At Cheese we pursue the pleasure of knowledge, as well as the pleasure of taste. Beyond the hundreds of cheeses on offer through the event, there are opportunities to learn and to discover through discussion and debate.
Cheese is also hosting conferences every day, so spare an hour or two to hear some expert opinions on the big issues in cheese: is drinking milk really essential for our bone health? Why is raw milk such an important issue? What are the ideal conditions for dairy livestock?
We have a selection of four conferences, one per day, so you can get out of the crowds for a bit and inform yourself, before indulging in the next platter.
1. The State of Raw Milk
This year, Cheese will accept only raw milk cheeses, featuring “The State of Raw Milk” as its main theme. In many parts of the world, consumers still avoid raw milk dairy products, either by choice or by law, because of health concerns.
The goal of Cheese this year is to make a clear statement on the issue: that raw milk is essential for artisan cheese making, and choosing raw milk is a political act; it means preserving the biodiversity of cheese and supporting small-scale producers.
In essence, raw milk is milk “as is”; full of microorganisms that reflect the land, provide a unique character to each cheese, and preserve the nutritional value of milk. When milk is pasteurized, the applied heat kills the bacterial flora, and reduces diversity, standardizing taste. Consumers then have great difficulty in perceiving the sensory differences that arise from the breeding conditions of the animals, such as their feed.
In the context of this conference on the State of Raw Milk, a Slow Cheese Award will be given to the protagonists in the world of cheese for their passion, dedication and commitment in the search for quality, consistent with Slow Food’s principles of good, clean and fair.
2. To Raise Animals, or to Live With Them?
If the animals are happy, we are happy. Stress is a major concern that affects dairy cows, but it also causes a decrease in the quality and quantity of milk, therefore resulting in low-quality cheese.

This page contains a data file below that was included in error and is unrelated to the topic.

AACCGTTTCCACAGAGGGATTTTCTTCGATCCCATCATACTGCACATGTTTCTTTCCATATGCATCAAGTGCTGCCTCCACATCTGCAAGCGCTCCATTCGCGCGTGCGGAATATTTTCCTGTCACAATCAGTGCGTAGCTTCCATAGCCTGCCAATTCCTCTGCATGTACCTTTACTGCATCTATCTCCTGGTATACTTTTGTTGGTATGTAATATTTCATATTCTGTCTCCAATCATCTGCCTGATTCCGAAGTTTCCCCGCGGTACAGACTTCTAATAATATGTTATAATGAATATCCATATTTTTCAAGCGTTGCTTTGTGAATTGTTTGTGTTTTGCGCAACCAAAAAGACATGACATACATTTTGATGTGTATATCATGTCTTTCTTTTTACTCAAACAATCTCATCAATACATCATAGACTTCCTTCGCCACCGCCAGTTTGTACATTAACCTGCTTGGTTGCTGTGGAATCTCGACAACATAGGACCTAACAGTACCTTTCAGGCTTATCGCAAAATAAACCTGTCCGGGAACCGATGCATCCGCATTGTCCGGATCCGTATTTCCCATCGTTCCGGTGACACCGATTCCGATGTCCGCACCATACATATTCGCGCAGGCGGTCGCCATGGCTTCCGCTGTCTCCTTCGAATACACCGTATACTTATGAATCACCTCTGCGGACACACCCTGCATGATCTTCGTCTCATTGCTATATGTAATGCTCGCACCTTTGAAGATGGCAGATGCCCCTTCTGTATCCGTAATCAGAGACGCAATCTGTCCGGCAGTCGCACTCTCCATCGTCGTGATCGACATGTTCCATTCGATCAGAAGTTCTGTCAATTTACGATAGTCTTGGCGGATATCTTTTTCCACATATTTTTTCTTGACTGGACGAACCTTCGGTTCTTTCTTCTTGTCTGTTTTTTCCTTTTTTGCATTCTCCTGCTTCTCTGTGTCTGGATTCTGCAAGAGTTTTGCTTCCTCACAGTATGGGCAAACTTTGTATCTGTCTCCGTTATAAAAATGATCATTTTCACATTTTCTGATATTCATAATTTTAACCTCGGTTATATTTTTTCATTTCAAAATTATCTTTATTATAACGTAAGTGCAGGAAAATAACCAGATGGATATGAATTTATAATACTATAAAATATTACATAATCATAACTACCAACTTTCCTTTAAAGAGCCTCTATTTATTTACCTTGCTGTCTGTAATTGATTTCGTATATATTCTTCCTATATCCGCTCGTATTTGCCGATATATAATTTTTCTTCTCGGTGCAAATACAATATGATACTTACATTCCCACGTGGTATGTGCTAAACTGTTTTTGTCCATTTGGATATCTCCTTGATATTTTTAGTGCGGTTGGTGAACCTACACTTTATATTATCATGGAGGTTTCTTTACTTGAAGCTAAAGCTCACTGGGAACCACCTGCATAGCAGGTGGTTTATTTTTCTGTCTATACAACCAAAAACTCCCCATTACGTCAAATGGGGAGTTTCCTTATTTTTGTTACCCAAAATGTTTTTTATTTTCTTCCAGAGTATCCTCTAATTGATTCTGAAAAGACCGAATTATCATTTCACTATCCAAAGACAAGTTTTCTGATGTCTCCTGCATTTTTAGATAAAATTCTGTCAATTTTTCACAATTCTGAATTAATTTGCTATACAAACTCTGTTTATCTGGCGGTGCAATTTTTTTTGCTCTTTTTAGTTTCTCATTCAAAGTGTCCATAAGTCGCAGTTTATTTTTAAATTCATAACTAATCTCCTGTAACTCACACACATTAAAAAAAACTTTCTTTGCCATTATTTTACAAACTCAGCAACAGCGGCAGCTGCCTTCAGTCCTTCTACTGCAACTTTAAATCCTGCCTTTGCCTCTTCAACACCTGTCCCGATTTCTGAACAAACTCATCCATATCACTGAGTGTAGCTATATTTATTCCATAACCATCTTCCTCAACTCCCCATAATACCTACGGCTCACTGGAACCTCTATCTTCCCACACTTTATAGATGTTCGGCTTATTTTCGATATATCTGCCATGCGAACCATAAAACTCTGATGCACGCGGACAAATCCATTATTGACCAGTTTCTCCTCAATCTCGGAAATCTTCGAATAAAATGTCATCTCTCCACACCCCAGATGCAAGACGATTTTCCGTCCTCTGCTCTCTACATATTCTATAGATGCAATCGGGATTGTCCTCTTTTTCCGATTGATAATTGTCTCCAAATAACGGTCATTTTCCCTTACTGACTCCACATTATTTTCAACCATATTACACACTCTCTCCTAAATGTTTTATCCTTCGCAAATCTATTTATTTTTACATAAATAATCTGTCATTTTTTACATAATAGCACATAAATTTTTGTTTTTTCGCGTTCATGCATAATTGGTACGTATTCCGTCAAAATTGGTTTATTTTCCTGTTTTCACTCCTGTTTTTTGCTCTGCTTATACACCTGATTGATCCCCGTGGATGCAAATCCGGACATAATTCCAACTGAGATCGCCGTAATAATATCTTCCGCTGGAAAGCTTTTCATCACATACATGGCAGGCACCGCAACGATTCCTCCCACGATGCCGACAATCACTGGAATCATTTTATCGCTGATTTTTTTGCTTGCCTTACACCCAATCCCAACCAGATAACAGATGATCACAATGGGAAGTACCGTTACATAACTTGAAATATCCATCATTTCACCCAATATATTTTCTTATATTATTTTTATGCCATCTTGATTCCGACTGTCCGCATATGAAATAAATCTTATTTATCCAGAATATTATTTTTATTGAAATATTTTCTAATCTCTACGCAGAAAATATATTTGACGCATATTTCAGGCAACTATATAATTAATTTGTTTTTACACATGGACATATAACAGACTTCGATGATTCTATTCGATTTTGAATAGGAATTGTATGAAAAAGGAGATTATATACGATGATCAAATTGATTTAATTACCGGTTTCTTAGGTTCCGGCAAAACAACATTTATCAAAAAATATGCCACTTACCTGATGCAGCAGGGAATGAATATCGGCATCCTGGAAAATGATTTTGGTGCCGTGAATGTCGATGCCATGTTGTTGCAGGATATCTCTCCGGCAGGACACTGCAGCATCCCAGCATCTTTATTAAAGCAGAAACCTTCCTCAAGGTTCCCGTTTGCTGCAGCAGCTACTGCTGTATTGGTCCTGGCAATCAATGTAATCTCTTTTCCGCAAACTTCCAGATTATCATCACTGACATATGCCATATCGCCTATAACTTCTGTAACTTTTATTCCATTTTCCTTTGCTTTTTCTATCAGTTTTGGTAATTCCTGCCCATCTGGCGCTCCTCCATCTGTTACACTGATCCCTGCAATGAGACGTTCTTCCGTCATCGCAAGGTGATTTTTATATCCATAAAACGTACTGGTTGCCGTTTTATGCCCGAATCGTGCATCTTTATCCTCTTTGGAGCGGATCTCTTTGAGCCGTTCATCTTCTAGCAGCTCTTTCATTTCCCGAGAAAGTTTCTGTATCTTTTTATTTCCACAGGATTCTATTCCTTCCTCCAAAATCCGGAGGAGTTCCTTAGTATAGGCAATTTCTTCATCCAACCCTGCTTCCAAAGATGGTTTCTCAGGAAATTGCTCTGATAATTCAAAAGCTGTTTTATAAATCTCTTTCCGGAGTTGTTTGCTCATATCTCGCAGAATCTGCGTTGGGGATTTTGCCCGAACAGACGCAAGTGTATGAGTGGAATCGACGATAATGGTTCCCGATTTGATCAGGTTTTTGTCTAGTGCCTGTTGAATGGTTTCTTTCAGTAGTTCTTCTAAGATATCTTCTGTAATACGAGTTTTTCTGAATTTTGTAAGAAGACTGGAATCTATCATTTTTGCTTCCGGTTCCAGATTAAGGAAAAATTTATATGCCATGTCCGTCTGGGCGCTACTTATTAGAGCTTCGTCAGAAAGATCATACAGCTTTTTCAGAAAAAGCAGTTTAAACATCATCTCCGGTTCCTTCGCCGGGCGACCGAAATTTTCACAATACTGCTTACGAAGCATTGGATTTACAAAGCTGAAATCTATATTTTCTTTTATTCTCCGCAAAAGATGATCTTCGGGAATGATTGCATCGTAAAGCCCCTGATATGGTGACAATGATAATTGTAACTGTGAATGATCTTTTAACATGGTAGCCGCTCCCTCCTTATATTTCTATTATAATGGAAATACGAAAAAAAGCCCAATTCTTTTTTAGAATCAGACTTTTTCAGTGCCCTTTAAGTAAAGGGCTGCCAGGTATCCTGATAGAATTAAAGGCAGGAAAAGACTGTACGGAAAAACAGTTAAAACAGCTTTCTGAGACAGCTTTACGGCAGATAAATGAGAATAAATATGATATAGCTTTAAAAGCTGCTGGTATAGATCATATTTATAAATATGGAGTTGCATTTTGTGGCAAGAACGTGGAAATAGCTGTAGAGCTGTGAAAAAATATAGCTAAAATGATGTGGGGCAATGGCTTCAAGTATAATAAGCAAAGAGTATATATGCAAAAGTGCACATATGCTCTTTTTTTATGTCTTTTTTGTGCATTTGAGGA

When it comes to milk production, we often picture cows grazing on wide-open green grass, and tend to ignore the dark side of the intensive dairy livestock industry. In fact, dairy livestock suffer greatly from mastitis, heat stress and lack of space.
But there are alternatives: producers who work in balance with local animal breeds (even though they are low-yielding), and still produce high quality cheese – such as Slow Food Presidium dairy breeds.
If animal welfare issues concern you, this conference will be a great occasion to learn about the influences of breeding conditions on the quality of cheese. Another one is, Good Milk Comes From Good Grass, to be held on the same day.
3. Migrant Milks
Over the past two decades, thousands of migrants have moved to central and northern Italy and gained the necessary skills to work in high-quality cheese production. As young Italians move away from agricultural labor to white-collar jobs, young migrants have been taking over the production of classic Italian cheeses. As they get better at making cheese, they also earn better incomes than many of the low-skill jobs typically associated with migrants.
Conferences regarding migrant issues are a regular at Slow Food events. At this conference we will cover the situation for migrants working in dairy across the country, starting with the dairy farms of the Po Valley in Piedmont.
4. Milk, Cheese and Health
Do we really need to drink milk every day to have strong bones? Are fatty cheese and butter bad for your health? Is it better to choose low-fat milk over whole? No, no and no.
What we think is good for our health may actually not be. Expert opinion can guide us around controversial topics and “facts” that are often treated vaguely in the media, and need clarification.
In this conference, we will examine and discredit the lies that were sold to us in the past decades by the multinational food industry, and provide a more rounded, holistic perspective.